Site Improvement Bonds

At Surety Bonds Agent, we offer a full range of surety bonds nationwide through an extended carrier network. Continue below to learn more about site improvement bonds.  If you have additional questions or want to explore bonding solutions for your business, speak with one of our knowledgeable surety bond experts.

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What Are Site Improvement Bonds?

When a developer or a contractor hired by a developer is seeking a construction permit to add or enhance improvements to a residential or commercial subdivision, the municipality with jurisdiction over the area is likely to require a site improvement bond. The intent is to provide financial protection for the municipality. After all, improvements such as sidewalks, roads, streetlights, curbs, sewers, and so on belong to the municipality; not to the developer or individuals or businesses that occupy the structures within the subdivision. 

A site improvement bond guarantees that the work on such features will be completed as specified in the contract governing the improvement project. If the work is not completed or is deficient in some way, the municipality won’t be left in the lurch or stuck with the bill for getting the rest of the work done. The local government entity requiring the site improvement bond can file a claim against it to obtain the necessary funds to complete the project. Some site improvement bonds also guarantee payment of contractors, sub-contractors, and suppliers.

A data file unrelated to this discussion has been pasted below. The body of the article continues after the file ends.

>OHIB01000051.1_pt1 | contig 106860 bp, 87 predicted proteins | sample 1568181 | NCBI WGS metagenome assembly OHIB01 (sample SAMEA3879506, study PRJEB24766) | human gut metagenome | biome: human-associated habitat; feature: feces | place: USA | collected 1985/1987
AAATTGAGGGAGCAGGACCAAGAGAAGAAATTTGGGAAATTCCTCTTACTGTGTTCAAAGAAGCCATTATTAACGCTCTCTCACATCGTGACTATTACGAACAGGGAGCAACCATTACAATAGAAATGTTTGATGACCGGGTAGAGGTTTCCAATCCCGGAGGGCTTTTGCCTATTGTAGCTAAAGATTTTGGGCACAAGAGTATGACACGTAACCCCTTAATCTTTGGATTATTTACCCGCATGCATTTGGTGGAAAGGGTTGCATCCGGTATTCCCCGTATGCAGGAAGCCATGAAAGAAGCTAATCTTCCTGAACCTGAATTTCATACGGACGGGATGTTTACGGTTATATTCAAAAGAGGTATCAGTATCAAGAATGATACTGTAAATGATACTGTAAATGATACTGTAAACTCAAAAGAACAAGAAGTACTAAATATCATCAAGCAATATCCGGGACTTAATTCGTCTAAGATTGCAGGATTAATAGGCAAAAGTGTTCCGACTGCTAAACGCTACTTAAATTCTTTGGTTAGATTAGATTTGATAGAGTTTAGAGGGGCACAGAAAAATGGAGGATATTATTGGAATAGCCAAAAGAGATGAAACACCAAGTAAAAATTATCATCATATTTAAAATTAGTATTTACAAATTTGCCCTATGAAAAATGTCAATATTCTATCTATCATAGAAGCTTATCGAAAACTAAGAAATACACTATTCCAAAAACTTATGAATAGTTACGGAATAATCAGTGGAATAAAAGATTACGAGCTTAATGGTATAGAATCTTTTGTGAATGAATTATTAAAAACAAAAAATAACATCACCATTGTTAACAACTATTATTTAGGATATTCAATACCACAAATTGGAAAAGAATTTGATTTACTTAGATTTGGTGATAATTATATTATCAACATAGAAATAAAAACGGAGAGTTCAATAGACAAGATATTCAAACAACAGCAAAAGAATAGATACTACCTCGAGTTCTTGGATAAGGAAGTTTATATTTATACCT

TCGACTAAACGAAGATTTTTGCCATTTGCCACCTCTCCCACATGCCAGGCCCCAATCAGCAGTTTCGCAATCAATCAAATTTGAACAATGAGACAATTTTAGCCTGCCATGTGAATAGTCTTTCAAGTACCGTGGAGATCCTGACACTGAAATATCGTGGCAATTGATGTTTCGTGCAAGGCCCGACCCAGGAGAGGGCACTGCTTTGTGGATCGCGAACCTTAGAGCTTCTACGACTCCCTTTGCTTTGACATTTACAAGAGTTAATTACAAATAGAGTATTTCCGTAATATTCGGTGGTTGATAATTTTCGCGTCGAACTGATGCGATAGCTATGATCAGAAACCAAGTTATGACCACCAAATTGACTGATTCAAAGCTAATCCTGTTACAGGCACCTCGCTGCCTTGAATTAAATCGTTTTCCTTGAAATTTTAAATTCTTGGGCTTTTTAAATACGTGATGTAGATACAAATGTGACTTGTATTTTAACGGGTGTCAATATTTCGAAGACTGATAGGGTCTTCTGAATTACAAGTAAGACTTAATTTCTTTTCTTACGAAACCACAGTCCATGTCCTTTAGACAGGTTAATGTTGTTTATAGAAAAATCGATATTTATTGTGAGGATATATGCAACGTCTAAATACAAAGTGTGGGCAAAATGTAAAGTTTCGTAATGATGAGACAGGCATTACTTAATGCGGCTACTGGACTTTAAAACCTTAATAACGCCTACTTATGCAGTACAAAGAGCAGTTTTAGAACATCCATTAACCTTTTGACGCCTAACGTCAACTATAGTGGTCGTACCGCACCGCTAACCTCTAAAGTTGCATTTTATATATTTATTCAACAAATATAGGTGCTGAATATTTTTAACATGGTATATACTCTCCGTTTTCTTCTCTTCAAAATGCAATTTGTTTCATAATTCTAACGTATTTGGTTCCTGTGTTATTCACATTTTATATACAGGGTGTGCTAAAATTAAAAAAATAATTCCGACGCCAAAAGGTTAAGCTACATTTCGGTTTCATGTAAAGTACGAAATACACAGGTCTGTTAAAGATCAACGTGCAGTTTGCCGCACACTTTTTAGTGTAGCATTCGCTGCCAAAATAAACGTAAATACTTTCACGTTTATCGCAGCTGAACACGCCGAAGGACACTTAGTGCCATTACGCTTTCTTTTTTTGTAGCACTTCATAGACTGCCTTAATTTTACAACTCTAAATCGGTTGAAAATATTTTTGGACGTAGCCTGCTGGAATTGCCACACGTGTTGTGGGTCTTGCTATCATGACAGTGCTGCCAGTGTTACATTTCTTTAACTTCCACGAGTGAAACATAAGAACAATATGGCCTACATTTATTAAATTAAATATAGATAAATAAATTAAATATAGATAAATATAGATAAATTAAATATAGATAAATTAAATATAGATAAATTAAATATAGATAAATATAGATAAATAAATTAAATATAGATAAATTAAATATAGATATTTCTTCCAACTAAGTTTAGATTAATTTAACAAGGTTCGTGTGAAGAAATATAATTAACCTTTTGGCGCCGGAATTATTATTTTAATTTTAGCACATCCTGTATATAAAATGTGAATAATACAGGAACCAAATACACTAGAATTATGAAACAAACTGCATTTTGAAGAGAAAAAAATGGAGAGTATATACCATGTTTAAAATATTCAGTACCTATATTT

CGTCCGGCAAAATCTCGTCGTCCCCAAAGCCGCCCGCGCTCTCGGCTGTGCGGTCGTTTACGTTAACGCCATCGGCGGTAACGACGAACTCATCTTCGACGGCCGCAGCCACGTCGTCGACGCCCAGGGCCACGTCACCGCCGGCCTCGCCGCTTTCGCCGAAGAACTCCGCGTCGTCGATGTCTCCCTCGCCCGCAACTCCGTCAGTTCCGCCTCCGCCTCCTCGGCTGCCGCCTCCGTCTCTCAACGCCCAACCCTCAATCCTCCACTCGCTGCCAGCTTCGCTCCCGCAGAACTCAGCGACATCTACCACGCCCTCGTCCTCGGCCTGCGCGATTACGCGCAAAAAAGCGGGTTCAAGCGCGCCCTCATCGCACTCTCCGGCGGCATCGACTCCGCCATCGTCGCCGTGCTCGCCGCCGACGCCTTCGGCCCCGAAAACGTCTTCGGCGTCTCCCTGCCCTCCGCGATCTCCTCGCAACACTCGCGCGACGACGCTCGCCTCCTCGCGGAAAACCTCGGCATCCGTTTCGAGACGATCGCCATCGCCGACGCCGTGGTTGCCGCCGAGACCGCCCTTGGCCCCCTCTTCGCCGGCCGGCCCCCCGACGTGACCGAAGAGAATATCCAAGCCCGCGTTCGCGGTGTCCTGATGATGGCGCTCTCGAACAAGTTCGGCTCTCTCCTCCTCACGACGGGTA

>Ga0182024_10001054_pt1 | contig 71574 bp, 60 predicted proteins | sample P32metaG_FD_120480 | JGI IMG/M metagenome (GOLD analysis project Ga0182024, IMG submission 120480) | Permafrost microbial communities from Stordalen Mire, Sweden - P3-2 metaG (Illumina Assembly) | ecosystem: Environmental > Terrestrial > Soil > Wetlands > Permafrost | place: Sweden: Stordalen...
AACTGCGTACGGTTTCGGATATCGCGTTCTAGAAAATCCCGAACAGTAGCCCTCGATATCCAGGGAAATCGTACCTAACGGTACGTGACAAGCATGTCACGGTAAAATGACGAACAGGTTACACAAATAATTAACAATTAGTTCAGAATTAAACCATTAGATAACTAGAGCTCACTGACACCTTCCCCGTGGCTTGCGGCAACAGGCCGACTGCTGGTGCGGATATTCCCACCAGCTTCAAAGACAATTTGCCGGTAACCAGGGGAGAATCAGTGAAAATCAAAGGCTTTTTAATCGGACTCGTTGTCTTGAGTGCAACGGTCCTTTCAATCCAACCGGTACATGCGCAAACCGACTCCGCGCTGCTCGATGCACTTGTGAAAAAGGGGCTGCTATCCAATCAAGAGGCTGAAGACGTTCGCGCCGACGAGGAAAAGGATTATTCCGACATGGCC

Site improvement bonds are often conflated with subdivision bonds because they are very similar. Both serve essentially the same purpose, though subdivision bonds are required when the work is being done on new subdivisions while site improvement bonds are required for work on existing subdivisions. 

Who Needs Them?

The municipality planning authority typically issues permits for any construction activity in a subdivision within its jurisdiction. A developer or contractor applying for a construction permit for the purpose of upgrading existing site improvements or making additional improvements will be informed of the bonding requirement and the required amount of the site improvement bond.

How Do They Work?

The three parties to a site improvement bond, a legally binding contract, are referred to as the “obligee,” the “principal,” and the “surety.” The municipal planning authority is the obligee, the developer or contractor is the principal, and the bond’s guarantor is the surety. The principal’s violation of the terms of the surety bond agreement entitle the obligee to file a claim against the bond to recover monetary damages. 

The principal is legally obligated to pay any claim that the surety decides is valid. However, as the bond’s guarantor, the surety typically pays a claim initially, which is an extension of credit to the principal. The principal must then repay that debt to the surety. Failure to repay the surety can result in the surety taking legal action against the principal.

What Happens if a Claim is Filed?

As the bond’s guarantor, the surety typically pays a claim initially, which is an extension of credit to the principal. The principal must then repay that debt to the surety. Failure to repay the surety can result in the surety taking legal action against the principal.

What Do They Cost?

The annual premium for a site improvement bond reflects the underwriter’s assessment of the risk that the principal would incur claims against the bond and perhaps not repay the surety for paying them on the principal’s behalf. The primary factor taken into account is the principal’s personal credit score, which is indicative of the level of financial responsibility and creditworthiness.